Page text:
Buffalo SmokeFebruary 20, 2011
In the 1940s, when I was a very young teenager, my father and I liked to get up early to fish in Yellowstone Park. The gate didn’t open until 6:00 so the evening before we’d leave our car just inside the log fence that separated government land from the little village of West Yellowstone. Many times we found ourselves fishing at first light and it was not unusual for it to be cold enough for ice to form in the agate guide on the tip of my fly rod, making it difficult to retrieve the line.
One morning when it was still mostly dark I was walking along bank of the Madison River, leisurely fishing and enjoying myself when I suddenly caught a very strong, musky odor that I didn’t recognize. It puzzled me. When I looked around there were twelve large buffalo resting in the tall grass, chewing their cuds and looking at me with immense disinterest. They could not have been more than ten feet away. So much steam was on their bodies that it formed a cloud as it slowly rose to dissipate in the pine branches above. If the wind had not been just right I might have walked past those great beasts, being totally oblivious of that wonderful experience.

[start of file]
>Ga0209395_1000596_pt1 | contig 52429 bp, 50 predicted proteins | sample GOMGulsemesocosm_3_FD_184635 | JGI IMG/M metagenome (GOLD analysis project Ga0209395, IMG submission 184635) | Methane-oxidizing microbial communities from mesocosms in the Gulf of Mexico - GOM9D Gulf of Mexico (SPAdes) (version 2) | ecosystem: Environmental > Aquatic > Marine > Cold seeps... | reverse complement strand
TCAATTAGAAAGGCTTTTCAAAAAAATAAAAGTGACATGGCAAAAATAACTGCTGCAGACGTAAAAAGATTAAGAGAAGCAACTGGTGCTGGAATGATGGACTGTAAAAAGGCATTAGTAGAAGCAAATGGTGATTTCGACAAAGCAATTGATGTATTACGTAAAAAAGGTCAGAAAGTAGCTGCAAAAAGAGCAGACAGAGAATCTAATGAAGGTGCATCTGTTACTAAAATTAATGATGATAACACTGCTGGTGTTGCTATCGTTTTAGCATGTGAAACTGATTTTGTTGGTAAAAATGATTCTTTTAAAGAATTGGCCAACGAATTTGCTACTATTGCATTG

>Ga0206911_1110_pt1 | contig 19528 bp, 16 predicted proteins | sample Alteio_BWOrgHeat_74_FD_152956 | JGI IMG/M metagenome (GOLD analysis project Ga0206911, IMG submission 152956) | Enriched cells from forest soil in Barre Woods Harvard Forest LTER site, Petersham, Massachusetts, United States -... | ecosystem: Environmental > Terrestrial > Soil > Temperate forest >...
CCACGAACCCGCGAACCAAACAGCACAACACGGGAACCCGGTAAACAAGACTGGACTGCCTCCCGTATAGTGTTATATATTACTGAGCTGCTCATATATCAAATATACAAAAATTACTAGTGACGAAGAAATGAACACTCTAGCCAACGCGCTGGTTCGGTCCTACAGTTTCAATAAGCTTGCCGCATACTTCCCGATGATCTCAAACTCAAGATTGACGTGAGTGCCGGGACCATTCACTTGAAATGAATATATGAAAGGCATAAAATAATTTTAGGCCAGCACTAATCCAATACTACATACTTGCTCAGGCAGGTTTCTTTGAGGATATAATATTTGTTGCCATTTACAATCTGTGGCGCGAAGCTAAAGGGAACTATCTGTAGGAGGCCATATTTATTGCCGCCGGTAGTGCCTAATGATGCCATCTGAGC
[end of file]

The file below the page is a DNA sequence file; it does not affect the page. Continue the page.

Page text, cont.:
The buffalo is king of his realm and is probably the most magnificent of American animals. It is not known to offend except in self defense or to protect its young. Over the years I have remembered that incident on the Madison and thought how nice it would be if all animals, human especially, would just go on about their business in peace, as we did that morning, and leave others alone. There must be a moral in there somewhere.
After retiring from the Air Force in 1970, I built an art gallery in Santa Fe that my wife and I ran for seventeen years. Since then, my energies have been directed toward excavation of a large Indian pueblo and writing books about art and exploration. I hope you enjoy my blog!